My most recent craigslist purchase was a small, skinny little stereo. (I have already confessed my addition to craigslist, as explained in agonizing detail here.) The stereo was quite cute, much smaller and simpler than my decade-old Aiwa system (although that Aiwa had much better speakers—3-ways, totally superior to the newbies). Anyway. The little stereo popped up one morning on my monitor, and I wrote the seller and expressed my admiration for the item. I was the first to respond, and so the next evening I found myself happily driving to the Strip District with my not-so-crisp $20 bill in my coat pocket.
(On a side note, my craigslist habit has actually served me quite well, in that it’s forced me to explore parts of the city I would otherwise avoid. That Strip District foray was certainly not my first trip to our fair city’s own market district, but it was my first venture onto Railroad Street in quite some time—and my first look at some swank little lofts in an old factory that’s been converted… There are some really interesting and inviting city-living options these days.)
Back to the stereo: the seller showed me that it worked great, played CDs with ease, and took up a fraction of the space consumed by Old Stereo. I bought it and carried it to my car, flush with success. And then when I got it home, and we’d plugged in all the parts and hooked up all the wires, we were perplexed to learn that it buzzed. There was a strange electrical background noise that sang out insistently behind the music and voices. How odd. Todd gave me that look—the “you know you got scammed” look that he reserves for my unapproved craigslist purchases. I bit my tongue and pretended not to notice the annoying sound. In truth, it seemed to become less noticeable the longer the stereo was on. And honestly? For $20? I didn’t mind too much. I had a forgiving heart about that little slim little stereo.
Fast forward a day or two, and the kid and I were turning on the radio, noting (not for the first time) that odd buzzing noise. Even Marcus could hear it clearly. I sat on the floor, looking for the perfect CD to play, and while I perused I punched some random buttons on the front of the stereo. Lo and behold, toggling off the backlight button—in addition to turning off the backlight behind the display—caused the buzzing to cease. Hmmph.
And then I recalled a note in the seller’s ad about the backlight not working. I’d forgotten.
And the mystery was solved. When you turned the stereo on, you could either switch off the backlight, or simply wait for a minute or two, and that buzzing sound would stop. Why did this not annoy me? Why was I not frustrated with such a noticeable and intrusive idiosyncrasy? Because the stereo was used; my expectations were lower. Because I knew even before purchase that the item in question, although appealing, was also not new, not perfect, and therefore prone to system weaknesses and perhaps even failures.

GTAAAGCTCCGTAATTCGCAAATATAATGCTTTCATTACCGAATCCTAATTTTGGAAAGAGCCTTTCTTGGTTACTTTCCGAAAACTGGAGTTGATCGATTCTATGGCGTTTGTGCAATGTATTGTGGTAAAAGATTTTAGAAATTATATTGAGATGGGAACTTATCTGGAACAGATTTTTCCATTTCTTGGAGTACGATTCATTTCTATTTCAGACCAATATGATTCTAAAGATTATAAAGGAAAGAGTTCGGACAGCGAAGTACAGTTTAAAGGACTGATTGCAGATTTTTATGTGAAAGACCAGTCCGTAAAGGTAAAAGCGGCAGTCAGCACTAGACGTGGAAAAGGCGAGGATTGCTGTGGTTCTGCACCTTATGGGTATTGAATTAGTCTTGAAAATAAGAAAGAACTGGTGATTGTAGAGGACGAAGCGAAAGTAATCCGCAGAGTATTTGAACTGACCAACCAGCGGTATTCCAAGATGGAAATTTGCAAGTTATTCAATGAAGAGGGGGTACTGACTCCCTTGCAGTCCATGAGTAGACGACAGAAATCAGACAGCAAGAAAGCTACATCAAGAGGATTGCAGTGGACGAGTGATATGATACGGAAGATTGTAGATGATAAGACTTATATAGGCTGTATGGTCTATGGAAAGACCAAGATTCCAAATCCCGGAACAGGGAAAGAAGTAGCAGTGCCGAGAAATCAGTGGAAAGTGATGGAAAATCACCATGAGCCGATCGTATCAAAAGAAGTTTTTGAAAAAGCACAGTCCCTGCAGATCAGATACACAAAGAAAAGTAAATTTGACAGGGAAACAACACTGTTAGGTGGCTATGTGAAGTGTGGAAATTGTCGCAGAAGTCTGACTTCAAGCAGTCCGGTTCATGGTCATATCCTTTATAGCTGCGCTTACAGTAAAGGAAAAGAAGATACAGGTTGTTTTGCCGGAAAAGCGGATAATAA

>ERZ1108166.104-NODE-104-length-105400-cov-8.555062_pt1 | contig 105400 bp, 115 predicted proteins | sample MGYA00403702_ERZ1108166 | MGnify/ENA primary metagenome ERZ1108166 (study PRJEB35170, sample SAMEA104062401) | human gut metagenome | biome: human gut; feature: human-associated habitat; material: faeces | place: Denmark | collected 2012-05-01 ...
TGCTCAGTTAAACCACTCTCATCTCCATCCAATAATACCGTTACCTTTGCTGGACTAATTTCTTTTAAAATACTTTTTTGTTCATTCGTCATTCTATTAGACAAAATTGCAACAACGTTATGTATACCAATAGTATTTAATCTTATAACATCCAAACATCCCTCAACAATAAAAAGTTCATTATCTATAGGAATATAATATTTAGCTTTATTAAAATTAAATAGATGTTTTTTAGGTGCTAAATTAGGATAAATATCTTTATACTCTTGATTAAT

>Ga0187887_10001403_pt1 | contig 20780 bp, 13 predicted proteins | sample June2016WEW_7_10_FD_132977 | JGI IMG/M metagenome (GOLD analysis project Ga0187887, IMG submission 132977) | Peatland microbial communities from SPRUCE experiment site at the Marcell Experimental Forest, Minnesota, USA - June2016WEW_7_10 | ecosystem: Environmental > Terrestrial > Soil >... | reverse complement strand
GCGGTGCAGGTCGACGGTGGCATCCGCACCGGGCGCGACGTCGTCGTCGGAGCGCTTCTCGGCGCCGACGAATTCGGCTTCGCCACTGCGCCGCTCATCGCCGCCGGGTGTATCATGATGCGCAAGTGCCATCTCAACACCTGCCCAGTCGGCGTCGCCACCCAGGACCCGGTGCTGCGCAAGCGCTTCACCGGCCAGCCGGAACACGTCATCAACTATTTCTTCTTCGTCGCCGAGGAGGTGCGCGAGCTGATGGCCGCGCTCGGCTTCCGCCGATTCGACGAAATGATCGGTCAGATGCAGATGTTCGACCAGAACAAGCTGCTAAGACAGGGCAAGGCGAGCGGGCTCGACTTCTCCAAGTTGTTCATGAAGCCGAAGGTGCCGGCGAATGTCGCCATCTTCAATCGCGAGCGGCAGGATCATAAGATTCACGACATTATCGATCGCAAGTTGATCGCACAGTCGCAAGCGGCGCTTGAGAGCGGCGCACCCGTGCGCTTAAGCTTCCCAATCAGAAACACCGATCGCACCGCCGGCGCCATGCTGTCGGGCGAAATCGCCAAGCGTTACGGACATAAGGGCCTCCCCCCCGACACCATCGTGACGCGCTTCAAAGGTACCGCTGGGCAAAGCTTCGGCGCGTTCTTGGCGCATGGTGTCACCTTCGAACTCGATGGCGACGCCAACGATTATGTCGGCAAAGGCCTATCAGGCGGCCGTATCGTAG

And then it hit me: That is why I love craigslist, why I love used things. My last big craigs purchase? Our current couch. It’s a nice, comfy piece, Ethan Allen, it’s good quality and reliable… but the pattern on the seat cushions is slightly faded from contact with too many backsides, I suppose. The piping on those edges is a bit worn and thinning. Why was I not angry when I noticed this, after we’d purchased the piece and cleaned it? Because I knew there was a chance of that sort of imperfection. I knew, going in, that because the piece had been out there in the world, it couldn’t be perfect. I was getting a deal, but the deal had a catch: used goods have flaws. And I don’t mind, because I know that going in.
I must try harder to remember that my craigslist philosophy applies to us humans, too. We are none of us flawless. We’re out there, used, abused, we’ve been sat on too many times, our backlights are a little bit tired and we groan when someone asks us to brighten up for too long. I must remember to expect less from people. In the same way that craigslist is filled with good deals that are imperfect, my world of human contact is filled with good souls who have scratches, and dents, and are faded.
But oh, have you seen the difference in them if someone loves them again and gives them a second chance? What a deal you will find sometimes, when you acknowledge potential shortcomings up front. I am hoping that others do that for me.